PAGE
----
Plot vs. Premise

Hello, fellow readers and writers! It’s amazing how time slips away so quickly during the holidays. But today I’ve managed to snag a few minutes to talk about a Fiction Writing 101 topic – plot versus premise.

Every story starts with an idea. It could be a new twist on an old concept, or a character that you can’t get out of your head, or a setting so real in your mind that you wish you could visit it. Whatever that little gold nugget is, it’s your premise – the idea behind your story.

But, it’s not a story. Because to be a story, there has to be a plot. Something has to happen. This sounds pretty obvious, right? You might be wondering why I’m even telling you this. It’s because writers are pretty good at coming up with ideas, but it’s amazing how often we confuse the idea (the premise) with the story (the plot), and wind up with a long manuscript in which nothing really happens.

Here are some examples of premises you might recognize:

  • On a remote island, scientists create a theme park in which visitors see real, live dinosaurs.
  • A comfort-loving hobbit has to leave his home and venture out into the wider world.
  • Children born with magic attend a special, secret school to learn how to use it.
  • A group of siblings enter a magical world through a wardrobe.

You absolutely need the premise, but once you’ve got it, you still need a plot. What happens at the dinosaur theme park? Why does the hobbit leave, and what happens to him? Magic school is interesting…. but what happens?

So how do you create a plot from the premise? Start with the basics. A story must have a PROTAGONIST working to achieve a GOAL in a SETTING opposed by an ANTAGONIST. That opposition gives you CONFLICT. Without conflict, there’s no story. Nobody wants to read about a hobbit sitting at home drinking tea for 400 pages. (I love tea, by the way, but you probably don’t want to read about me drinking tea either.) And, for your story to be uniquely yours, it needs a TWIST – that’s where your premise usually comes in. Whatever your brilliant initial idea was that inspired you to write your story in the first place.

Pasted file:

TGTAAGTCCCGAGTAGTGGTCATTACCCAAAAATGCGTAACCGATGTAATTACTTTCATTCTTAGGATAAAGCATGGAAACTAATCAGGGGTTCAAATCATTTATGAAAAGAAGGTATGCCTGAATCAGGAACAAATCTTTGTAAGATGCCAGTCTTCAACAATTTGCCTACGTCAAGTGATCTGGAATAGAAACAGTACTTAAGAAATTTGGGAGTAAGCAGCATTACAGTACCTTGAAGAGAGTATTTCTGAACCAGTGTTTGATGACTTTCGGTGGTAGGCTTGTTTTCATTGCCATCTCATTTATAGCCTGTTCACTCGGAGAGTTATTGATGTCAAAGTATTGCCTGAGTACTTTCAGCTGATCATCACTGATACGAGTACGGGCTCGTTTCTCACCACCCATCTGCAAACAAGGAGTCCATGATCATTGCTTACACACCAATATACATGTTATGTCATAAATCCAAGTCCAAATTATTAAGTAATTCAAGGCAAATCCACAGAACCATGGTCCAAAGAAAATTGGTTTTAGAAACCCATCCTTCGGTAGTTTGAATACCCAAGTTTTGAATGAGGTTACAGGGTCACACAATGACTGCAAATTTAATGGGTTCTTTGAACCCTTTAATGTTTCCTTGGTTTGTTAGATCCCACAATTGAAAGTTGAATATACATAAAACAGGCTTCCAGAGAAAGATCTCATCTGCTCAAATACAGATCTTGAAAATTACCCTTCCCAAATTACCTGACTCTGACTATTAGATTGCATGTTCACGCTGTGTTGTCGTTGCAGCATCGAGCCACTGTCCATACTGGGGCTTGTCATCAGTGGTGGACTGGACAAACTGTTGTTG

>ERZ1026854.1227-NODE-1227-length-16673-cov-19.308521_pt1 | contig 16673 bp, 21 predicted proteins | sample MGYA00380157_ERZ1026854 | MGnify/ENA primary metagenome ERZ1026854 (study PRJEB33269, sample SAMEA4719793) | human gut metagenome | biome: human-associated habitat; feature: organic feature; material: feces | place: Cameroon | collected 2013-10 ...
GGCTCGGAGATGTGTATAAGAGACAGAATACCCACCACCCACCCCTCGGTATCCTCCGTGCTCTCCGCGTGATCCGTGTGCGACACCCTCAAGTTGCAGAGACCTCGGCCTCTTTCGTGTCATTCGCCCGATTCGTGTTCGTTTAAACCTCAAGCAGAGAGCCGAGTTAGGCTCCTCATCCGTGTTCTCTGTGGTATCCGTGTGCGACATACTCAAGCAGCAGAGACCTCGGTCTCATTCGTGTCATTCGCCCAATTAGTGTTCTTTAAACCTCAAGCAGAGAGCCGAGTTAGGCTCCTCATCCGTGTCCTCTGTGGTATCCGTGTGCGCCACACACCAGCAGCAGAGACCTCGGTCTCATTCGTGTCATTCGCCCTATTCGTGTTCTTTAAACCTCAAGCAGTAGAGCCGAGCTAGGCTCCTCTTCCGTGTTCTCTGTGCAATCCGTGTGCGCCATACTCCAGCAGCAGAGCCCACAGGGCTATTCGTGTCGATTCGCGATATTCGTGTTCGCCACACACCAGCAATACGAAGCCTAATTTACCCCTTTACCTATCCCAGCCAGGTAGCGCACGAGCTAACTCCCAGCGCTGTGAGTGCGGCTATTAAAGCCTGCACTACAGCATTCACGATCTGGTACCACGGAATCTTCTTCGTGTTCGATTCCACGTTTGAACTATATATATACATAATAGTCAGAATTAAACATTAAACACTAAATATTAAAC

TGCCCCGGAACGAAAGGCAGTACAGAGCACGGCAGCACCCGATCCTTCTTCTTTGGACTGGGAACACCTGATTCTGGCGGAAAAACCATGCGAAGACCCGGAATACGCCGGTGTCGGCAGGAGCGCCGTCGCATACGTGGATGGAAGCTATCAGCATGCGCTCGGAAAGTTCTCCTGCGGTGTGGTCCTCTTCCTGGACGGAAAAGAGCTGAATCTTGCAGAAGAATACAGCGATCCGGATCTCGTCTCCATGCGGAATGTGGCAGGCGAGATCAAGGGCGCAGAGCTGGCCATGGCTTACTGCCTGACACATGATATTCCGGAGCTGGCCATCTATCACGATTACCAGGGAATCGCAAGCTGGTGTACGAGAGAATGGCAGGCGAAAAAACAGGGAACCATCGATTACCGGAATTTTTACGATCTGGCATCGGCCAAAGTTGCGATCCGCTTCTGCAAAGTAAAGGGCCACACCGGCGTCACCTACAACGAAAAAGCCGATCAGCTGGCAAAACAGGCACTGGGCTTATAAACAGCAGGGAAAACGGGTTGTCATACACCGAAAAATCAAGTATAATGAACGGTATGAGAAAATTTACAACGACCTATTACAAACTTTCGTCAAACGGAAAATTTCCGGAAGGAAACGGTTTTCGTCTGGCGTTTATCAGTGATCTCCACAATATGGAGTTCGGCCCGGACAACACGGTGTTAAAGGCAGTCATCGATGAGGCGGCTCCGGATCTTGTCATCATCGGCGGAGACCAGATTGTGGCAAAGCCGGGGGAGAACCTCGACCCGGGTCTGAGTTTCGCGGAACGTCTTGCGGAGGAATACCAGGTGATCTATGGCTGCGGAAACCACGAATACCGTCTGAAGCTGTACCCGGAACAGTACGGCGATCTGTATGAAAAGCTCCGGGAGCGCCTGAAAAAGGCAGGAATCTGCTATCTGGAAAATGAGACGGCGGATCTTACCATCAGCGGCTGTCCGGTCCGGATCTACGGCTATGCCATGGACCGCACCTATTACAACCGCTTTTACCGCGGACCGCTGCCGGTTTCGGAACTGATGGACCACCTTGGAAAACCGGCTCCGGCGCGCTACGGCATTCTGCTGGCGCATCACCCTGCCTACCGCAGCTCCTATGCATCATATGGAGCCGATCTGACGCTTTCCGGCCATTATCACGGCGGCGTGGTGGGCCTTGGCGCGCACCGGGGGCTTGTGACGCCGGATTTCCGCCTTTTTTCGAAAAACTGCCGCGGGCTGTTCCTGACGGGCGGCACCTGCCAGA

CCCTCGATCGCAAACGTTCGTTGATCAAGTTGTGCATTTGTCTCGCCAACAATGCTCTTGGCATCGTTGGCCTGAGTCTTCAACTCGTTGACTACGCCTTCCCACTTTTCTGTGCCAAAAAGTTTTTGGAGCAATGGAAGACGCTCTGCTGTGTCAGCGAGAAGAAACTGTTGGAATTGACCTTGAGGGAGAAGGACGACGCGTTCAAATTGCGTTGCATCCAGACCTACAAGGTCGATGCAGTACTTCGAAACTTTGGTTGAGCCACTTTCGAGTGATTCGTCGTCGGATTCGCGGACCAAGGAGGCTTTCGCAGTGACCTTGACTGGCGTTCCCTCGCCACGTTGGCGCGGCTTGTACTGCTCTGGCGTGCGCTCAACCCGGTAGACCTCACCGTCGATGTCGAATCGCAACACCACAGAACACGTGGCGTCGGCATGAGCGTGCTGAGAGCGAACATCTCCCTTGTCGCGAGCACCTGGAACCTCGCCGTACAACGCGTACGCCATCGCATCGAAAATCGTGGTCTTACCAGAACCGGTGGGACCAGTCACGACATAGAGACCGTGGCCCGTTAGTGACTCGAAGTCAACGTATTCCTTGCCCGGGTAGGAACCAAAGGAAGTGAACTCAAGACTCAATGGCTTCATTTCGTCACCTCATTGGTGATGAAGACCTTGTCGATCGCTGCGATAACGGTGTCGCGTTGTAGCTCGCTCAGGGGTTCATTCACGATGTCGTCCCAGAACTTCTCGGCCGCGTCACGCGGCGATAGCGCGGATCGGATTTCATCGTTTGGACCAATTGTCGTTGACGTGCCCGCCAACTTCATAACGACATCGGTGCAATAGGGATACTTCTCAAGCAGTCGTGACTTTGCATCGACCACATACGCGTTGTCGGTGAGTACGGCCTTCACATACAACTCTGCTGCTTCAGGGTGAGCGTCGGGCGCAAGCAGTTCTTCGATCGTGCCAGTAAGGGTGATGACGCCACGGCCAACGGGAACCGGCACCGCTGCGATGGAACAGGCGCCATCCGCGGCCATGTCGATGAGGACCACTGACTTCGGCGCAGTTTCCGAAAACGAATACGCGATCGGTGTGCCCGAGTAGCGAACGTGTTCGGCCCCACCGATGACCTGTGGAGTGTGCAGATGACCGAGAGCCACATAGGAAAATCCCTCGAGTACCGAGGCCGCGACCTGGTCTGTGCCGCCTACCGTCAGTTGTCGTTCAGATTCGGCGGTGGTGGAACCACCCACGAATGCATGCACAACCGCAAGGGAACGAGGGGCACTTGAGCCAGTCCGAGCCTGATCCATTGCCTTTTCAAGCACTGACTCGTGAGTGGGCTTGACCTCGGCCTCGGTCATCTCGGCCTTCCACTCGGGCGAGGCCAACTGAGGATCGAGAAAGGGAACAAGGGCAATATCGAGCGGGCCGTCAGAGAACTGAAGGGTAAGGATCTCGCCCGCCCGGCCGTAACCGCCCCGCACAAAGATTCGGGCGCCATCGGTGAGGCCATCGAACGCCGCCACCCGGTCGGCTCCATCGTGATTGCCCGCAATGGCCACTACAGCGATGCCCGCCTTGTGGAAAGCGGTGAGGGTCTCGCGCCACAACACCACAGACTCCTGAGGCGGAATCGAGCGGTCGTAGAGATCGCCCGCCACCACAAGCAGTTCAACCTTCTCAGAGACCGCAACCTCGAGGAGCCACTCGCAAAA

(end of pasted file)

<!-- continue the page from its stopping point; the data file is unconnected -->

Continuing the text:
So let’s turn those premises into plots:

  • A small group of visitors (PROTAGONIST) fight for survival (GOAL) on an island of dinosaurs (SETTING) when one of the park personnel (ANTAGONIST) sabotages the security system.
  • A hobbit (PROTAGONIST) helps a band of dwarves (GOAL) reclaim their mountain home (SETTING) from a dragon (ANTAGONIST).
  • A boy (PROTAGONIST) attending a wizarding school (SETTING) tries to stop an evil wizard (ANTAGONIST) from regaining power (GOAL).
  • A group of siblings (PROTAGONIST) struggle to free a magical world (GOAL, SETTING) from the control of a wicked queen (ANTAGONIST).

Do you see the difference between the premise statements and plot sentences? The plot sentences keep the premise concept, but expand it to include a protagonist with a goal in a setting against an antagonist.

Here are some simple questions to help you turn your own premise into a plot:

  1. Who is the hero/ heroine?
  2. What does he/ she want more than anything?
  3. Who is trying to stop him/ her?

That’s just the beginning – we can get a lot more complicated, talking about story structure, character arcs, raising the stakes, etc. – but it will get you on the way to turning your great idea into a story others don’t want to put down.

 

 

One thought on “Plot vs. Premise

  1. Pingback: Novel Writing 101: A Great Story Starts with the Characters | Kellie Michelle Parker

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